I am currently the chaplain of the Shalom Center, a peace education, environmental education and spiritual development project of the Pentecostal Church of Chile. The Shalom Center organizes and coordinates programs, camps, and retreats in trauma healing and resilience development, conflict transformation, environmental education, leadership training, creative Bible study and other activities in support of the needs of local congregations as well as the national church (including, for example, liturgical dance gatherings, peace building camps, spiritual retreats for the children of pastors, youth , women’s and men’s groups, etc.)  

As chaplain, I participate with the staff in the design of programs and writing of educational materials, provide spiritual accompaniment for staff and participants, and provide practical training in the philosophical and theological foundations of shalom: healing of relationship with God, with others, with ourselves and with all of creation. I am helping the Shalom Center to develop a low elements challenge course with initiative games. As chaplain, I facilitate the exchange of educational materials, ideas, human resources, and spiritual gifts between other projects and churches in Latin America, connected to Global Ministries, and the Shalom Center.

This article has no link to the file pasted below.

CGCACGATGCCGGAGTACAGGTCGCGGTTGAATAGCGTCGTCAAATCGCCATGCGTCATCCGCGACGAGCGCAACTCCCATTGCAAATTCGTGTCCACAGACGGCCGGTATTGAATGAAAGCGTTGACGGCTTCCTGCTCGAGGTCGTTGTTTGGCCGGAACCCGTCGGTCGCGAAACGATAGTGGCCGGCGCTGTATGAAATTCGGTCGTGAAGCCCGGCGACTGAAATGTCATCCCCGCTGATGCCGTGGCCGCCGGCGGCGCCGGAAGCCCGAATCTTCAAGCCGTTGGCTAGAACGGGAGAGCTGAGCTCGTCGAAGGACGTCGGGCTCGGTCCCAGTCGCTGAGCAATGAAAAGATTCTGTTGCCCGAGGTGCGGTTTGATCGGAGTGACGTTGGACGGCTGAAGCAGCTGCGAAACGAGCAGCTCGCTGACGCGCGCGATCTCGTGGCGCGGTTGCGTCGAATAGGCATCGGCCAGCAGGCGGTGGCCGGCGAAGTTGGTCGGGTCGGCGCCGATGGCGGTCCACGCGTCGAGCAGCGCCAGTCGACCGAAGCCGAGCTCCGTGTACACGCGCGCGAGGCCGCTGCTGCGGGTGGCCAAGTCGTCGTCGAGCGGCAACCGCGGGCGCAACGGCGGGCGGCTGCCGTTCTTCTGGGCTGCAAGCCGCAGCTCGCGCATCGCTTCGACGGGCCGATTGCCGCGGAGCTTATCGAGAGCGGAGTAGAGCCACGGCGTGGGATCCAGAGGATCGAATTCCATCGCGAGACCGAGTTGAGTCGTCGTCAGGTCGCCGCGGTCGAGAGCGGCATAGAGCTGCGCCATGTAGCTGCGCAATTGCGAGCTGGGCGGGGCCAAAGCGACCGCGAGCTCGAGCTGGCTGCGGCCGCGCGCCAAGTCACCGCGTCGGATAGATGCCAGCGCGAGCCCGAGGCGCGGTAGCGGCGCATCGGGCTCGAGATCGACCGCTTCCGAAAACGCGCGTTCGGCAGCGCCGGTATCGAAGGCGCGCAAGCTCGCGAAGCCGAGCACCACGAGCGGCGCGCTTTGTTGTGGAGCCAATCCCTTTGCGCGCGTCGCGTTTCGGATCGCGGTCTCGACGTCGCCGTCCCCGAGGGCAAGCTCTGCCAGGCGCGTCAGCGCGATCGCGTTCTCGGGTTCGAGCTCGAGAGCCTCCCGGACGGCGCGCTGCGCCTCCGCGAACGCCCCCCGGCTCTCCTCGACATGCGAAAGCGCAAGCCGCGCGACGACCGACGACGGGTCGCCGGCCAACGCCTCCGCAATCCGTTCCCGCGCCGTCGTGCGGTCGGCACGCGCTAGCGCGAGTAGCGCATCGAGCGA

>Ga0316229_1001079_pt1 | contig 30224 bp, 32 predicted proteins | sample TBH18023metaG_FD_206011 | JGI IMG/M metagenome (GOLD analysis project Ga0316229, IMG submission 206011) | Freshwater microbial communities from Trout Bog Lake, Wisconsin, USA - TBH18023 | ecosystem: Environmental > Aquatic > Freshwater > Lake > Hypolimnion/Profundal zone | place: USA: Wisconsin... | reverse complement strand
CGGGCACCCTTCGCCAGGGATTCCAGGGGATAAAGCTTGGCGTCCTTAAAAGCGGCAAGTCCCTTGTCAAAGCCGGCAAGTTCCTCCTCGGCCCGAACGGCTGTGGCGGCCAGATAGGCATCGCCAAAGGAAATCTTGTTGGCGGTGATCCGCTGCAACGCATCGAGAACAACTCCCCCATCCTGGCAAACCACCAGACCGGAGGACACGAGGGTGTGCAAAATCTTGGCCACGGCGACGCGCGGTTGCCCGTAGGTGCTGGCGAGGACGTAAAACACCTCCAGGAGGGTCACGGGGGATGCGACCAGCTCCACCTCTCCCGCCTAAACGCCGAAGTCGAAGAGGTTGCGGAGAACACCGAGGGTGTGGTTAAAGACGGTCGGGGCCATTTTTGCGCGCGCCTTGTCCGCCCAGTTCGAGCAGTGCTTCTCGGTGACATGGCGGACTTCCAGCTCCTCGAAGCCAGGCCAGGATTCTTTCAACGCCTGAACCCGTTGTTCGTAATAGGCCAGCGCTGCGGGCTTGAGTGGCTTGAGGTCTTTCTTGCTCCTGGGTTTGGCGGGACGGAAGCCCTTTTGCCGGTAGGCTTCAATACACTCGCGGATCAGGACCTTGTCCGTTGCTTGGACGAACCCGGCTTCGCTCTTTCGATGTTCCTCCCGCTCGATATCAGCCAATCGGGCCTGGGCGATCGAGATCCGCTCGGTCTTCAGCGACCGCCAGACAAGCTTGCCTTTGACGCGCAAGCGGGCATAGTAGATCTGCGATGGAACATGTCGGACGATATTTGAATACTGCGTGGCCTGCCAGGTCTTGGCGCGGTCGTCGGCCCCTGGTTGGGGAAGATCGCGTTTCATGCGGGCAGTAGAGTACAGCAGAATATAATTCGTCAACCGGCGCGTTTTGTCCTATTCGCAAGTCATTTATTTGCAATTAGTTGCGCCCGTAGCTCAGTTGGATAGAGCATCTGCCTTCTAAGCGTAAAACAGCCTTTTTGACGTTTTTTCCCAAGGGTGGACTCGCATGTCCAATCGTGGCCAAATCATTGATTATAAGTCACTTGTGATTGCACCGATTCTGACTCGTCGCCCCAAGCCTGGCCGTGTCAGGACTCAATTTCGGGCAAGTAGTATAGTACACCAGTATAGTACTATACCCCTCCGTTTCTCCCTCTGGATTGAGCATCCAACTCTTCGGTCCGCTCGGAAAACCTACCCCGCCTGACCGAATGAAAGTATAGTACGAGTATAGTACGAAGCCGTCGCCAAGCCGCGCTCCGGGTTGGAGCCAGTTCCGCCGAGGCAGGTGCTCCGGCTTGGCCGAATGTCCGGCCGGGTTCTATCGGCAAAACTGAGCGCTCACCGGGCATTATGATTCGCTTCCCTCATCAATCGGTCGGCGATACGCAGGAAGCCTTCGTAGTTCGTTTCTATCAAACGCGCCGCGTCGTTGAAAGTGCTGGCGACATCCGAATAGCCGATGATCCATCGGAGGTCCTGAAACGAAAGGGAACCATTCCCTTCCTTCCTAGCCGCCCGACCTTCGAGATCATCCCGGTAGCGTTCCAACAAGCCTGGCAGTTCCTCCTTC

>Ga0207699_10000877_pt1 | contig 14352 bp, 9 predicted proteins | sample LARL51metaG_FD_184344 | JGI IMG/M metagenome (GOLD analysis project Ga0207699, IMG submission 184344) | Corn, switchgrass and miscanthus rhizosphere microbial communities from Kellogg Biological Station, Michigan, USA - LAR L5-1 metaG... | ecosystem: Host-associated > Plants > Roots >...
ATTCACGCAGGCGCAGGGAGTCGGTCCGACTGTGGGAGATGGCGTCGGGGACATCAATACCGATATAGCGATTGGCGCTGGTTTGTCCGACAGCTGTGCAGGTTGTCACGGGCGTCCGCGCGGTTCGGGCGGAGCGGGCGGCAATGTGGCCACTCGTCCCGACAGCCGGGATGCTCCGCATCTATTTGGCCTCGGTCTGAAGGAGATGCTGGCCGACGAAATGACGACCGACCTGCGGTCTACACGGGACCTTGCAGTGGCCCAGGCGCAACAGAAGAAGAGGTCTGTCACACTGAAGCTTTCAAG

What led you to engage in this calling?

I wrote in my journal in 1995, when I first went to Paraguay as a volunteer with Global Ministries (long before the Shalom Center was born!):  My vision is to be God’s instrument in the healing of relationships.  To listen to individuals in their confusion and anger, to mediate and counsel groups into emotional growth and spiritual maturity, to bring people into the holy relationship with the Creation of God, and most importantly to introduce all to the loving companionship of Christ, our Lord, Guide, Savior and Friend.  This is the vision that moves my calling.   In the same journal entry, I was reading The Doorway to Christian Growth  by Jackeline McMaken and Rhoda Nary.  My notes say:  My calling is to: a)grieve over the existing situation, oppression or suffering; b) voice an alternative consciousness; c) embody this alternative in a different structure through which people can live out the new way.

To be a part of the holistic ministry of the Shalom Center has been God’s amazing gift to reaffirm that vision from the beginning of my ministry and expand my calling into new challenges and relationships.